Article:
why do tampons hurt me so much

When used correctly, tampons shouldn t hurt or feel uncomfortable. If it s in right, you actually
shouldn t feel anything at all. So, one of three things is most likely happening here: you re not relaxed enough down there, you re not putting the tampon in exactly right, or you re using the wrong kind of tampon. Using a tampon for the first time can be tricky. Many girls have trouble with them in fact, some girls try for months or years before they can successfully use a tampon. So please don t feel like you re weird because you re having trouble! It s totally normal. If your tampon hurts going in or coming out, it could be because you re not relaxed down there. When your muscles down there are tense, the area becomes smaller, if you will, making it difficult to put things in there or take them out. Putting a tampon inside of you requires you to be calm and relaxed.

Open your legs wide and squat slightly to get a tampon in or out with ease. If your tampon feels uncomfortable once it s in down there, it could be one of two things: either you re using the wrong size (this could also account for it hurting coming out), or you didn t push it in enough. If it feels like it s going to fall out, you most certainly did not push it in far enough it was probably in an awkward spot. To put a tampon in, spread your legs and squat a little or sit on a toilet bowl. Put the applicator in as much as you can, and then push the end allllll the way up until you can t push it anymore. Then slowly take the plastic applicator out. If it feels like it s going to fall out, simply pull it out and start over with a new tampon. Once it s out of the applicator, it s nearly impossible to get it back in. If your tampon is the wrong size, that could also be causing you pain and discomfort.

Unless your flow is heavy, try using a regular or light tampon. These are smaller and slimmer and will go in and out easier. Don t use supers unless you have a very heavy flow. I would recommend always starting with regulars until you re more comfortable using tampons. Also keep in mind that if your flow is very light, any kind of tampon might feel a little rough coming out. Lastly, you might want to try a tampon with a plastic applicator rather than a cardboard one. Tampax makes tampons with cardboard applicators, and the applicators can hurt a little bit plastic is much smoother. In the end, remember that it may take some time to get used to using tampons, and that s okay. Don t let it discourage you! You ll get there, I promise. take care, Heather Whats on your mind? Heather can help! Send her your question at Follow Gurl, pretty please! ,P,P PandP Your trouble may be to do with your hymen.

Some girls have what are known as strands which is extra tissue down the middle - often called a separate hymen; this can make inserting a tampon painful and difficult; but a strand is usually flexible and many girls do manage to get it in one side of the strand of the other. And it can be hard to get out - often breaking the strand - which isn t intensely painful but frightening. After - you may still have trouble inserting a tampon (or this could be the original problem) as your virginal muscles may tense up and close the opening to the vagina. This is often an involuntary action when you are scared of something being inserted into the vagina as it may hurt. Some people will be able to get over this fairly easily by simply relaxing - and believing that it is not going to hurt - telling yourself.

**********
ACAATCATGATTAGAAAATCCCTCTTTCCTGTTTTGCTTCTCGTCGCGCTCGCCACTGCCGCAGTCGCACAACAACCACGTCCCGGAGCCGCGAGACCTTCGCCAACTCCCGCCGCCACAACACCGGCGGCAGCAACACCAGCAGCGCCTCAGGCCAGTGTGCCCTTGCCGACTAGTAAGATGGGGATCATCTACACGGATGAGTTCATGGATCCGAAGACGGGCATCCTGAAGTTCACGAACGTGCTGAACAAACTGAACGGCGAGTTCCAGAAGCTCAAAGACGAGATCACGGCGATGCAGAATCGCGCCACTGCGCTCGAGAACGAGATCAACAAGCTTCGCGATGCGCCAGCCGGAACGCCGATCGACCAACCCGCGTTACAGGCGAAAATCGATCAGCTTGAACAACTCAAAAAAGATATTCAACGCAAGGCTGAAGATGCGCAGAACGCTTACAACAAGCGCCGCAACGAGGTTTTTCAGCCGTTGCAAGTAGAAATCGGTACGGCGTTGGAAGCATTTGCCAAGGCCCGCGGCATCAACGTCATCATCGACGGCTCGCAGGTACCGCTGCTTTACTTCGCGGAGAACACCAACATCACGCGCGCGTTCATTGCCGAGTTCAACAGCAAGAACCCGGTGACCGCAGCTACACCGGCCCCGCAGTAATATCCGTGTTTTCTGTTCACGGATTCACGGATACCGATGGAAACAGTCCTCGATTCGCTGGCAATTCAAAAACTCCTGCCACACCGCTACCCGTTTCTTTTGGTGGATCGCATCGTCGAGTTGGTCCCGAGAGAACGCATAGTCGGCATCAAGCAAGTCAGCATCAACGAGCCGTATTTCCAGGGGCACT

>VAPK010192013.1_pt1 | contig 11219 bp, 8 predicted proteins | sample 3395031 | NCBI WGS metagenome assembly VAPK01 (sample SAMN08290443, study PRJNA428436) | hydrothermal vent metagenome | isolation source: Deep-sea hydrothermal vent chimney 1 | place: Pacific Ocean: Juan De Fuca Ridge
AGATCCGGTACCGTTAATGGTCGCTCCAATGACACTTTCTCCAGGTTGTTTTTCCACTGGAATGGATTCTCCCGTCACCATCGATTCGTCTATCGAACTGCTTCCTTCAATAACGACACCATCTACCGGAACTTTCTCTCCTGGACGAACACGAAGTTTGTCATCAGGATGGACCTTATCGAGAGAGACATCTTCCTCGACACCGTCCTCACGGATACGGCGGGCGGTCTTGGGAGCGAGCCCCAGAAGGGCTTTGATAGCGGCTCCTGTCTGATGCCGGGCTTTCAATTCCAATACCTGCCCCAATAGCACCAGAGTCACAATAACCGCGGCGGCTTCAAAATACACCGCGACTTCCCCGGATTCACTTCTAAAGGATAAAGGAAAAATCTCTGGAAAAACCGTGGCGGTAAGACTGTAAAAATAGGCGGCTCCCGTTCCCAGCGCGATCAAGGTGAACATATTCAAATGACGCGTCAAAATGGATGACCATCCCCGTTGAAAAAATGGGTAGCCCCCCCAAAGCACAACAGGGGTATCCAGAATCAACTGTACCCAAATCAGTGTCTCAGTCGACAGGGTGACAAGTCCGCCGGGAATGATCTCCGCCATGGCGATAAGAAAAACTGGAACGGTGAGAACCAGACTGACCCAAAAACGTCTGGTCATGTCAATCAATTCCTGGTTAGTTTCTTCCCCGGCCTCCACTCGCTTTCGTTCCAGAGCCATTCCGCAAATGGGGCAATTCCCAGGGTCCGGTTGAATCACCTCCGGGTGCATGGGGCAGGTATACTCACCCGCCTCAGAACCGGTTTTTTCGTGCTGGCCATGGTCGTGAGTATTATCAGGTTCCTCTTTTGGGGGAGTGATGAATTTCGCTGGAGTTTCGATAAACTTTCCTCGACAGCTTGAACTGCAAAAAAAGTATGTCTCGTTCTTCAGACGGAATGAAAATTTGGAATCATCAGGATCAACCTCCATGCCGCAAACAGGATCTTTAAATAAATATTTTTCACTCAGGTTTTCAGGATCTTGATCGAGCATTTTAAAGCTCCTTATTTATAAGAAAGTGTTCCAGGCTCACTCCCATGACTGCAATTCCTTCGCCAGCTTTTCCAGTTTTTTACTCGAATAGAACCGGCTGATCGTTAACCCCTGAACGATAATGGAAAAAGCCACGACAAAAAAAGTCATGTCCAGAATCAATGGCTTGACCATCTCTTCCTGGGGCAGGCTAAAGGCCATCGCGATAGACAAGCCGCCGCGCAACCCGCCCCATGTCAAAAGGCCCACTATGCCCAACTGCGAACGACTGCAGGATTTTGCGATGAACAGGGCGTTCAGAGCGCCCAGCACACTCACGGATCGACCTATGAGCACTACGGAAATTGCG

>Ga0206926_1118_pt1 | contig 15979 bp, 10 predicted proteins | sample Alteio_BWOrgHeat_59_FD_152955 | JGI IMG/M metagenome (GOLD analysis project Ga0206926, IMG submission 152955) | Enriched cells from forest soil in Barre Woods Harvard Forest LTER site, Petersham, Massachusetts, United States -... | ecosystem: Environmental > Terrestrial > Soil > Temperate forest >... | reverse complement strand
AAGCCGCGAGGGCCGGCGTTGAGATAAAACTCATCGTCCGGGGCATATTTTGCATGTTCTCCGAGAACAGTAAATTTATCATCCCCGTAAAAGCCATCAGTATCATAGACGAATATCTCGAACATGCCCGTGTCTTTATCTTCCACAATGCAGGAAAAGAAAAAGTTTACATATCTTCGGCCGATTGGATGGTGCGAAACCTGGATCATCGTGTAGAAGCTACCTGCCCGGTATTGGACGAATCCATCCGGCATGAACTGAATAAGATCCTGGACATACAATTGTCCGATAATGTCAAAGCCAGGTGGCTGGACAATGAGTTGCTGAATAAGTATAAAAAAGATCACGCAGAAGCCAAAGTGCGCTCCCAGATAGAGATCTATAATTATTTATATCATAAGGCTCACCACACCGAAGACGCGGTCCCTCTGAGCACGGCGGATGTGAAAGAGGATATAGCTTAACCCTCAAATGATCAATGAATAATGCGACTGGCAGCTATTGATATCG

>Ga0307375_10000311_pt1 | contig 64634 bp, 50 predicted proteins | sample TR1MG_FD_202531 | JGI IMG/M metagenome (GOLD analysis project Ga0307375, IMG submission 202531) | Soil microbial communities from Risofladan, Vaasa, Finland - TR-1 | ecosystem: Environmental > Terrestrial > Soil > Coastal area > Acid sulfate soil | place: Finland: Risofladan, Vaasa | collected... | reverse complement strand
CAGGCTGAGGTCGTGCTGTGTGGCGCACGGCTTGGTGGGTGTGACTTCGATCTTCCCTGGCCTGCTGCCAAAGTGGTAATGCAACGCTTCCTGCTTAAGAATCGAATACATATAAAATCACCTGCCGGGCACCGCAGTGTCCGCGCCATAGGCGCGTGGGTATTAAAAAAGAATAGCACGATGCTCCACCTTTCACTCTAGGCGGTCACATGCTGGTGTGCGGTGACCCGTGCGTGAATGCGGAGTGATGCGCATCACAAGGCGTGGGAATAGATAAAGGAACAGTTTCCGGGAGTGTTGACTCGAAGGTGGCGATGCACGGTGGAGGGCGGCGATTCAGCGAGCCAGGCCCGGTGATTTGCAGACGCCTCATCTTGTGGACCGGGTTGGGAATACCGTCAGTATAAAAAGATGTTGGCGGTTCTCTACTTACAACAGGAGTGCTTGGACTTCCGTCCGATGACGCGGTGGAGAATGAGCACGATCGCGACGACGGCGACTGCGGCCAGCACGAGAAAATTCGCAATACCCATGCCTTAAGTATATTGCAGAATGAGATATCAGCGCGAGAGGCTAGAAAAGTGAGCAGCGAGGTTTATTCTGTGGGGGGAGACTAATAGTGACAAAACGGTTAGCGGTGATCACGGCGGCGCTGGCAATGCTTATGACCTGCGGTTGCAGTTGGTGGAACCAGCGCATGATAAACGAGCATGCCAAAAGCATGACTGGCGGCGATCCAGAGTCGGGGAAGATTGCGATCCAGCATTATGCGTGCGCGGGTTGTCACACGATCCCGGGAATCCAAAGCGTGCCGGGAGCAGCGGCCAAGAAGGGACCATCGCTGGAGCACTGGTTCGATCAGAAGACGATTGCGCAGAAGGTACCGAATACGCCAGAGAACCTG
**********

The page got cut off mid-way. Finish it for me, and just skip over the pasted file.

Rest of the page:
Relaxing is the key especially when you have experienced pain from it before; never continue inserting something if it is painful - your brain will conceive this as a standard and continue to contract the muscles. Relax, as the other girl suggested maybe try a smaller tampon. -Sit or stand in a comfortable position. Some women prefer to place one leg on the toilet seat or tub, while others prefer to squat down. After you find a position that is most comfortable for you, hold the tampon with the fingers that you write with. Hold the middle of the tampon, at the spot where the smaller, inner tube inserts into the larger, outer tube. Make sure the string is visible and pointing away from your body. -With your other hand, open the labia (the folds of skin around the vaginal opening) and position the tampon in the vaginal opening. -Gently push the tampon into the opening, aiming for the small of your back.

Stop when your fingers touch your body and the applicator, or outer tube, is completely inside the vagina. -Once the applicator or outer tube is inside of you, use your index finger to push the inner tube (the tube where the removal string is visible) through the outer tube. This pushes the tampon into the vagina. -Once the inner tube is all the way in, use your thumb and middle finger to remove the applicator or outer tube. Make sure that the string hangs outside of the vaginal opening. Using a mirror may help and a small amount of vaginal lubricant on the end of the tampon may also make it less painful. If after several attempts over a period of time this is still painful you might want to see a health care provider to see if you do have a slightly abnormal hymen - nothing really to worry about.

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